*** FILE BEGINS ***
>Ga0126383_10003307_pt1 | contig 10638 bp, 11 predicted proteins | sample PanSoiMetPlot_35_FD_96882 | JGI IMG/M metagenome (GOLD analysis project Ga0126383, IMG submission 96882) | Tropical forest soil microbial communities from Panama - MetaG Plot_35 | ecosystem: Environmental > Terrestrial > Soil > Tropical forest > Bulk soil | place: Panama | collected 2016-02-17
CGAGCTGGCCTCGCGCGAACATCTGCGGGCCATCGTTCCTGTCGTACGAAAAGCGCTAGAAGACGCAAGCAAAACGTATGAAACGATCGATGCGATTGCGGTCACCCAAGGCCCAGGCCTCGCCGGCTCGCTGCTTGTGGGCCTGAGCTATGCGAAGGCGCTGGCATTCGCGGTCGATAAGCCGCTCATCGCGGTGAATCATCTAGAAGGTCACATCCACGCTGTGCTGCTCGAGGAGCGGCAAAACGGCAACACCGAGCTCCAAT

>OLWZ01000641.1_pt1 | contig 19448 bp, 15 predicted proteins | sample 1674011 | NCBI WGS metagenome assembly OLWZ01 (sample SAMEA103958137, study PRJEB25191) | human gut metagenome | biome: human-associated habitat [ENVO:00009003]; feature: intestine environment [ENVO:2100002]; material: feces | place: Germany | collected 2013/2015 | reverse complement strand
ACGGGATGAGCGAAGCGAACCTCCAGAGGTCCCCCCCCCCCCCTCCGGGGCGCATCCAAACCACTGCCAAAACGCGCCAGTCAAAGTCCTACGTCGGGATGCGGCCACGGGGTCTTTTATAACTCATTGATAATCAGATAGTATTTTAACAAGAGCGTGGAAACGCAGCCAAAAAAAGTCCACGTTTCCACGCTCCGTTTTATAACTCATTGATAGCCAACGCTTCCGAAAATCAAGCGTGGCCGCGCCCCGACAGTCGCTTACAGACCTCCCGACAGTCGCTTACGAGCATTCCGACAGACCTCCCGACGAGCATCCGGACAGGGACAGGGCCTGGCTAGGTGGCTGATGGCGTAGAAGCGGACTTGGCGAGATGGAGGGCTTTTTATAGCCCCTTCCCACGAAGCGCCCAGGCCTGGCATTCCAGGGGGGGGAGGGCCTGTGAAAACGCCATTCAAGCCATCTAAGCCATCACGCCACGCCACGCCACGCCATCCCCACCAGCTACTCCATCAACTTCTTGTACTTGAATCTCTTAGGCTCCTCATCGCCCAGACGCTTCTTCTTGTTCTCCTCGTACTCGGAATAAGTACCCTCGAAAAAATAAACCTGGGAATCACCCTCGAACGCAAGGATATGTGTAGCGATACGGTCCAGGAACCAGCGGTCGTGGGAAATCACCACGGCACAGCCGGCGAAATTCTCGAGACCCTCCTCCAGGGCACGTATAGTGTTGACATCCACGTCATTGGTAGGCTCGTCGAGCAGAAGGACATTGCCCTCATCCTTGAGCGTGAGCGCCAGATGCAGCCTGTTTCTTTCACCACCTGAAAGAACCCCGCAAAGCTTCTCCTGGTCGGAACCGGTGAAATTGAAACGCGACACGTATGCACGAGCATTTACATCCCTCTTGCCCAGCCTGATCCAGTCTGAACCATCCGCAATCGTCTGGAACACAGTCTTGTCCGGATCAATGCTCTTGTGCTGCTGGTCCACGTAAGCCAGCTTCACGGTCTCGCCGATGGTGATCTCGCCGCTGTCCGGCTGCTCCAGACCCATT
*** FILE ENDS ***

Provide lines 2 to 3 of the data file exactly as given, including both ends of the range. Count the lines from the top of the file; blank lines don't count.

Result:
CGAGCTGGCCTCGCGCGAACATCTGCGGGCCATCGTTCCTGTCGTACGAAAAGCGCTAGAAGACGCAAGCAAAACGTATGAAACGATCGATGCGATTGCGGTCACCCAAGGCCCAGGCCTCGCCGGCTCGCTGCTTGTGGGCCTGAGCTATGCGAAGGCGCTGGCATTCGCGGTCGATAAGCCGCTCATCGCGGTGAATCATCTAGAAGGTCACATCCACGCTGTGCTGCTCGAGGAGCGGCAAAACGGCAACACCGAGCTCCAAT

>OLWZ01000641.1_pt1 | contig 19448 bp, 15 predicted proteins | sample 1674011 | NCBI WGS metagenome assembly OLWZ01 (sample SAMEA103958137, study PRJEB25191) | human gut metagenome | biome: human-associated habitat [ENVO:00009003]; feature: intestine environment [ENVO:2100002]; material: feces | place: Germany | collected 2013/2015 | reverse complement strand